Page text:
Once a full discharge occurs, the ground conductor will most likely evaporate as you say, but a plasma bridge forms providing a direct path for the current to flow. The initial conductor is just a guide to set off the initial formation of the plasma bridge.

                  It's the same principal as shooting a little rocket with a super thin conducter into an electrical cloud.. The current discharge though the tiny thin wire triggers a full blown discharge creating a plasma bridge (the plasma is conductive just like a massive ground wire would be).

                  All the ground wire does, is provide an initial pathway for the discharge to occur. It's not designed to carry the current of lightning, it's designed to stear it away from someone holding that electric drill.

                  -Adrian

                  Comment


                  • #10
                    <font face="Verdana, Arial" size="2">Originally posted by Jim Hubbell:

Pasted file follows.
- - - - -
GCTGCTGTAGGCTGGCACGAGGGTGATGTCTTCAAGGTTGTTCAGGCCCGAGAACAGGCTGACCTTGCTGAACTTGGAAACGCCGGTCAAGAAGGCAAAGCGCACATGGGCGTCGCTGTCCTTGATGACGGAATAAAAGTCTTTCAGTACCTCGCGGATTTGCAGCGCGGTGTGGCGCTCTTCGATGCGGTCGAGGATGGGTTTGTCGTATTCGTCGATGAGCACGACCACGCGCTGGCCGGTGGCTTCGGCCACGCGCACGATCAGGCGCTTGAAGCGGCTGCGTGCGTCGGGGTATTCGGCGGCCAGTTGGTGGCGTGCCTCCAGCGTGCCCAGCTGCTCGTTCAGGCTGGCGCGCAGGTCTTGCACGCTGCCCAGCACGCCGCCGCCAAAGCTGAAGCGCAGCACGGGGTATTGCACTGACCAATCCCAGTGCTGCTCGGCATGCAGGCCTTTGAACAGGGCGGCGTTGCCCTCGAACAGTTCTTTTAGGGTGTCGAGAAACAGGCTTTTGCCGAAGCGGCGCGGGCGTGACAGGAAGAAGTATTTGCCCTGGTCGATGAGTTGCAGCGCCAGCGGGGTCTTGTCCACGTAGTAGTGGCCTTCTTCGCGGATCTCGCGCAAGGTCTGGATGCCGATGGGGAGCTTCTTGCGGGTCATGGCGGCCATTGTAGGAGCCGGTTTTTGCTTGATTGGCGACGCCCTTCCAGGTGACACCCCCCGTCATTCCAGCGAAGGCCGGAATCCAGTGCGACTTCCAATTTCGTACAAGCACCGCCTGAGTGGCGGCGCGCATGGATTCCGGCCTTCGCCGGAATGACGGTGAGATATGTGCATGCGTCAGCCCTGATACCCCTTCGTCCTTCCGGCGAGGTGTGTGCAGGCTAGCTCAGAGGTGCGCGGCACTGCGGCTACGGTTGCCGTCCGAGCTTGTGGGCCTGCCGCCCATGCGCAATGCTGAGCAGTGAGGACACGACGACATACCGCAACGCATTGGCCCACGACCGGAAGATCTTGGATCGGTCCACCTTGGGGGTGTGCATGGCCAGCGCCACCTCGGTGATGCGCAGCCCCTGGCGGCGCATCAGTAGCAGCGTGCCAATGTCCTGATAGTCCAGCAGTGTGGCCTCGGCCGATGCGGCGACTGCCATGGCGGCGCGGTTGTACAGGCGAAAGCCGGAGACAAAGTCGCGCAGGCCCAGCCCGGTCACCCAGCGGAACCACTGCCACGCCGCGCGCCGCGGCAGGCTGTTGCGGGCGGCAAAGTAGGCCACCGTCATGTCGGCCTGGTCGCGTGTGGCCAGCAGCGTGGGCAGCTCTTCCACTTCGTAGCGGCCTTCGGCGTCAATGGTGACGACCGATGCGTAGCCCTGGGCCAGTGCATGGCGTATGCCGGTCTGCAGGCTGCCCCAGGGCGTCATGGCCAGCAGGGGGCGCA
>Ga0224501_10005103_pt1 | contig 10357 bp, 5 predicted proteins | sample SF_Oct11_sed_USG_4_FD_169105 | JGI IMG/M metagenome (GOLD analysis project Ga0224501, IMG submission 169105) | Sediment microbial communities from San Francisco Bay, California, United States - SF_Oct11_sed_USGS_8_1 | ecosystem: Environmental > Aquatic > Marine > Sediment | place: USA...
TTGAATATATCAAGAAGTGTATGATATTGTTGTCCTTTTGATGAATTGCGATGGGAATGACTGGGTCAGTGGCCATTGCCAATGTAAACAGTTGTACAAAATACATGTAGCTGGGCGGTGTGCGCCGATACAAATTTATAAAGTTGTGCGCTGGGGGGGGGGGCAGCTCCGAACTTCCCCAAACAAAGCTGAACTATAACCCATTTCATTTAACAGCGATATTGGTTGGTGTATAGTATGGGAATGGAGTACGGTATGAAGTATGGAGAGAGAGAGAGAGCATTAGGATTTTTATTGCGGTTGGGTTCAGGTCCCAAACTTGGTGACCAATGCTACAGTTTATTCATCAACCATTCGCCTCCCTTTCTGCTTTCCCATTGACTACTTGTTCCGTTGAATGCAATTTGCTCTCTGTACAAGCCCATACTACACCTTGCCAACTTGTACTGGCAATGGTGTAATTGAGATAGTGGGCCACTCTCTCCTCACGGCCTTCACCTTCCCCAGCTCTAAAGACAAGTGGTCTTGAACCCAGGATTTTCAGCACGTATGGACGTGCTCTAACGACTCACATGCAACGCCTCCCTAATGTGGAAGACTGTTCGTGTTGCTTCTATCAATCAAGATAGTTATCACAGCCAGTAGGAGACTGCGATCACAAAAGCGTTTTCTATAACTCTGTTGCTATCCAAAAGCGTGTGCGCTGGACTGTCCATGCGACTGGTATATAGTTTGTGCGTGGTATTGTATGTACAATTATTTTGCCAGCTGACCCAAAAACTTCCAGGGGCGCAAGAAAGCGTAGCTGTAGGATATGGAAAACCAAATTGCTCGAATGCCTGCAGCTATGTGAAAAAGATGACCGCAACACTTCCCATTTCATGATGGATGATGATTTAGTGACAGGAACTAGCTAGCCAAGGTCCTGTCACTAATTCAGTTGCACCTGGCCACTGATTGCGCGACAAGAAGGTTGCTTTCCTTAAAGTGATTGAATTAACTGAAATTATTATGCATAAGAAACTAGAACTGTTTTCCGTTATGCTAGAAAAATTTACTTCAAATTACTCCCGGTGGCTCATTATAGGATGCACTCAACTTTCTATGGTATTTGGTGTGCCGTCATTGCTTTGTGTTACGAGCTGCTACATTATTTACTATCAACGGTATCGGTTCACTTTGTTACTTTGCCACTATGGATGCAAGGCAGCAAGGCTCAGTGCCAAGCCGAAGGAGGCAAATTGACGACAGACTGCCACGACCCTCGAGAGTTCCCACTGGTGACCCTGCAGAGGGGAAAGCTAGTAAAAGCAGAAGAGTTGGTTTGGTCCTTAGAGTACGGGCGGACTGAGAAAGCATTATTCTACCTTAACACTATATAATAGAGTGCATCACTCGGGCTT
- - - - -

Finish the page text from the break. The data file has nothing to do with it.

In reading this thread I am puzzled by an explaination for 110/220vac at the service entrance. Namely, "inverted sine waves" on the 120vac from neutral to L1 and L2 respectivly. Since L1 and L2 are the ends of of the secondary of the power transformer and "neutral" is a center tap, how is it possible to have a positive potential on one half of a winding and a negative potential in the other half? As I see it, the potential, during one half cycle, could be L1 plus and L2 negative. L1 pos. to neutral and neutral pos. to L2. Very similar to a voltage divider. Please enlighten me as to where I am wrong. Thanks</font>